Back to that opening statement that distribution is not retail, distribution is the movement of product between a producer and the access point, between, in this case, the licenced producer and whatever that public access point will be within the various provinces. Effective distribution is essential to the successful legalization of cannabis.

Discussions to date have been focused on production, and where legalized cannabis will be sold. In fact, in the 52 times the words “distribute” and “distributing” appear in Bill C-45, with little exception, they refer to selling and retailing, not the specific activities of distribution. The word “distributor” does not appear in Bill C-45.

With this background, I would suggest that distribution needs to be an active discussion point, and the pharmaceutical distributors are the natural partners for the distribution of both medical and recreational cannabis. By leveraging this proven and highly successful system, regardless of the final retail point, whether it be a government-controlled retail outlet or a licenced private retailer, Canada will avoid the pending hazards that are looming by not addressing distribution, which have been dramatically and negatively experienced in other jurisdictions. For example, just recently in Nevada's legalization experience, retailers ran out of inventory in the first two weeks after launch because a buffer was not provided by a wholesale distribution system.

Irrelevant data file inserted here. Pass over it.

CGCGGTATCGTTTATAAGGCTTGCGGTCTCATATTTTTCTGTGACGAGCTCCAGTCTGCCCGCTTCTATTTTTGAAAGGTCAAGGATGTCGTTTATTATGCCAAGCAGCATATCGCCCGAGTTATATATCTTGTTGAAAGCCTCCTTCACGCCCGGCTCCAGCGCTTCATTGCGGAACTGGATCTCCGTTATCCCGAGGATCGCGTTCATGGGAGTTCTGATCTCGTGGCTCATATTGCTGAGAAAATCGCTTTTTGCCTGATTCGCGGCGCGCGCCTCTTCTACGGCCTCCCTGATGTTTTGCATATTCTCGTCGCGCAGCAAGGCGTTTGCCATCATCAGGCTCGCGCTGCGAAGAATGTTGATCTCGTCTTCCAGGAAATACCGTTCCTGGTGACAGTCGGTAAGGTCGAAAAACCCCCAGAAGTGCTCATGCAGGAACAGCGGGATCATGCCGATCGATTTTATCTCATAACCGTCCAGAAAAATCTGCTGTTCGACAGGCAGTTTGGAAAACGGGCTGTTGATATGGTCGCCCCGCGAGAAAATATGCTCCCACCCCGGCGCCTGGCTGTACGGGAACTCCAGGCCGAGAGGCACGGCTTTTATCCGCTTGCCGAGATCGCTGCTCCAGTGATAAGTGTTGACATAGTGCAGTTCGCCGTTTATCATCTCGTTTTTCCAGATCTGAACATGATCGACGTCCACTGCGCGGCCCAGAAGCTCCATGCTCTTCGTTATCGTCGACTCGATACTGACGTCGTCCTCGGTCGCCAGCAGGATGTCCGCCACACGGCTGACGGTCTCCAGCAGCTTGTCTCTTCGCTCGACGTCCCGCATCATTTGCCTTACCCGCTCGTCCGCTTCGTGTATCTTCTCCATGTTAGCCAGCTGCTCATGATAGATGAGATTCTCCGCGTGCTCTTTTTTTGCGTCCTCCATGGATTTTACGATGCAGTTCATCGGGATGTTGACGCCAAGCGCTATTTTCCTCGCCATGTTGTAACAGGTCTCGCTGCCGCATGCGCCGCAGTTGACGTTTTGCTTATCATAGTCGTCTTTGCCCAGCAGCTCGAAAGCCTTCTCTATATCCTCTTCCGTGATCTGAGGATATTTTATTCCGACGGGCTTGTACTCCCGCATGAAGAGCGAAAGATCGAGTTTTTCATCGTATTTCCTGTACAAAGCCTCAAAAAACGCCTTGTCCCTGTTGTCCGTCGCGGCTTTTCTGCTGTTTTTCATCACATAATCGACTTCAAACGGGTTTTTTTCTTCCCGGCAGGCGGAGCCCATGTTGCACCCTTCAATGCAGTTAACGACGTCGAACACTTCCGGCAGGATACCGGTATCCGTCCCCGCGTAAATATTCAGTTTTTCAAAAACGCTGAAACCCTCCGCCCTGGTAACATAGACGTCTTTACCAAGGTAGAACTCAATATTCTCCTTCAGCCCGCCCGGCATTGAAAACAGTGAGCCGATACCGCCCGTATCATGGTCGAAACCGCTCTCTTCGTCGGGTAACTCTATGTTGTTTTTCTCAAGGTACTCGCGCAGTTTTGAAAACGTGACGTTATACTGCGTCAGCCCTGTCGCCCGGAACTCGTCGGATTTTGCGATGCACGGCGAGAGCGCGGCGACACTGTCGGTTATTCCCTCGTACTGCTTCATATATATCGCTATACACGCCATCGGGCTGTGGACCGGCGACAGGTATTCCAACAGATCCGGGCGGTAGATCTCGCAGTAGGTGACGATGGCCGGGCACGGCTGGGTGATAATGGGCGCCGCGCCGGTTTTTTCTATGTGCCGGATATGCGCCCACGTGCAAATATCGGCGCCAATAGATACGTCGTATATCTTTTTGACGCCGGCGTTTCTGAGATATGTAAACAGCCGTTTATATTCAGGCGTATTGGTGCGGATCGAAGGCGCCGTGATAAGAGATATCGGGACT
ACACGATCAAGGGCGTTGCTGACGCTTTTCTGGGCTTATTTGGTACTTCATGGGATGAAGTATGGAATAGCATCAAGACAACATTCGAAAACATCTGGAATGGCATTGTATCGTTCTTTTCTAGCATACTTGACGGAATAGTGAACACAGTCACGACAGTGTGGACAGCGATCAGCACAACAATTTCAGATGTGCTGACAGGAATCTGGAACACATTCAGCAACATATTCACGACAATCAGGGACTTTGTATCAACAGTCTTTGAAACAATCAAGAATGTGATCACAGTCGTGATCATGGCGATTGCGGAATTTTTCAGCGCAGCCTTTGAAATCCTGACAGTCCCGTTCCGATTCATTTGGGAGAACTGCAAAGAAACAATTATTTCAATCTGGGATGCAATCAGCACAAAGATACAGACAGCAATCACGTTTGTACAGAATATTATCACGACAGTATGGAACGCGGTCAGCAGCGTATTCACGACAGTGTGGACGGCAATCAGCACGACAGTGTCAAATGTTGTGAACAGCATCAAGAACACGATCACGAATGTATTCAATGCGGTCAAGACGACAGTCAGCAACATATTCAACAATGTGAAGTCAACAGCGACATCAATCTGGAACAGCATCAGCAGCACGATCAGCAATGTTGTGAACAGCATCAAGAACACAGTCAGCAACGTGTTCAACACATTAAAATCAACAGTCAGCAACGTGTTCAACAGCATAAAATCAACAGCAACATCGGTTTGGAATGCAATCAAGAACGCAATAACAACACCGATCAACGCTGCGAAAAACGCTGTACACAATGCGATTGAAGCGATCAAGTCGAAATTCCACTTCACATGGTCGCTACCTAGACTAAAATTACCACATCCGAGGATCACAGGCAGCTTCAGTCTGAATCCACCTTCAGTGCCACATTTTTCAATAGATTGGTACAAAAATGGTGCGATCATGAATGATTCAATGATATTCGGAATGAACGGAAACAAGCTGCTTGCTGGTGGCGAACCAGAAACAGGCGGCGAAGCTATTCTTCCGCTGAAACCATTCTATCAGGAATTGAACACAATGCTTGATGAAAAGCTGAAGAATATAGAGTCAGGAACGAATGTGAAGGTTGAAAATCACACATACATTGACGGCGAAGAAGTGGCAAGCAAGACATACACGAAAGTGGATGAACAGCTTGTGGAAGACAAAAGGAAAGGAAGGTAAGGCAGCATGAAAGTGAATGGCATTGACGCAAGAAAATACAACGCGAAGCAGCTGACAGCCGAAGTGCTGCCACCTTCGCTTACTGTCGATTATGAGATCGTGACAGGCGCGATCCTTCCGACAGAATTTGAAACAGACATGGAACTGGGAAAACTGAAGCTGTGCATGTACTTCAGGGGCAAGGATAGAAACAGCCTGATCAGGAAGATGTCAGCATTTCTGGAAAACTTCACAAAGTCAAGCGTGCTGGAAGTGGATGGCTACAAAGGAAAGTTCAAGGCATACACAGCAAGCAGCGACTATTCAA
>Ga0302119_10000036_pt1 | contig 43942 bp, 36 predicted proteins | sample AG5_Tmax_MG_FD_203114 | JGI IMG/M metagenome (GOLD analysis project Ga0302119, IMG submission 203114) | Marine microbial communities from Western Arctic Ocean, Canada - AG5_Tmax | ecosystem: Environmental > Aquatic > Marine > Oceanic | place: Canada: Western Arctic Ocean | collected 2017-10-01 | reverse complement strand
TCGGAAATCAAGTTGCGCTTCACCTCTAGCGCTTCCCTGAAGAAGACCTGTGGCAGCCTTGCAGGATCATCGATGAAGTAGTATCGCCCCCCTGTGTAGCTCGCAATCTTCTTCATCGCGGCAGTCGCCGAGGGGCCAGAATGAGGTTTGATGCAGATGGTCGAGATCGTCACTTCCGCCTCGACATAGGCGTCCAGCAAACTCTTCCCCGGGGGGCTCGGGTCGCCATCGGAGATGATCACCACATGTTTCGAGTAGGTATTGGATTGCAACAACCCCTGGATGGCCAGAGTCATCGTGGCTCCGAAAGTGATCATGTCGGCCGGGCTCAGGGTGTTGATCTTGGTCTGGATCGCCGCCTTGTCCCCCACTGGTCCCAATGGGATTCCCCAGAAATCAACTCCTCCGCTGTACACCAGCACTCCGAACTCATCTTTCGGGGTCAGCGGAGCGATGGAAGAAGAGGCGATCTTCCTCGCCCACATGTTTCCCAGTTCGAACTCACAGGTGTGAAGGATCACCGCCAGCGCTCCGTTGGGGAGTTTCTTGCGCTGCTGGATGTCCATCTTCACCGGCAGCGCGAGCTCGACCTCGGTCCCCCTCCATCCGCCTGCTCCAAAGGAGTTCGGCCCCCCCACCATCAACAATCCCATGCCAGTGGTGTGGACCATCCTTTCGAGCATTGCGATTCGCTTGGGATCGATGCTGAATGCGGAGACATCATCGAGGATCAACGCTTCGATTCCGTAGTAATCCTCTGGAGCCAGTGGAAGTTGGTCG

With fewer than 10 months until cannabis legalization, this is a crucial moment for the federal, provincial, and territorial governments as they wrestle with many complex issues. The provinces are deeply concerned by the short and, some may say, unrealistic time they face in preparing for legalized cannabis.

From experience, we understand what the provinces face. There are daunting complexities and enormous investments associated with establishing a new regime that incorporates best practices for a highly regulated, secure, and cost-competitive supply chain, is mandated to safeguard public health and safety, and which by its competitiveness will reduce the prevalence of black market cannabis.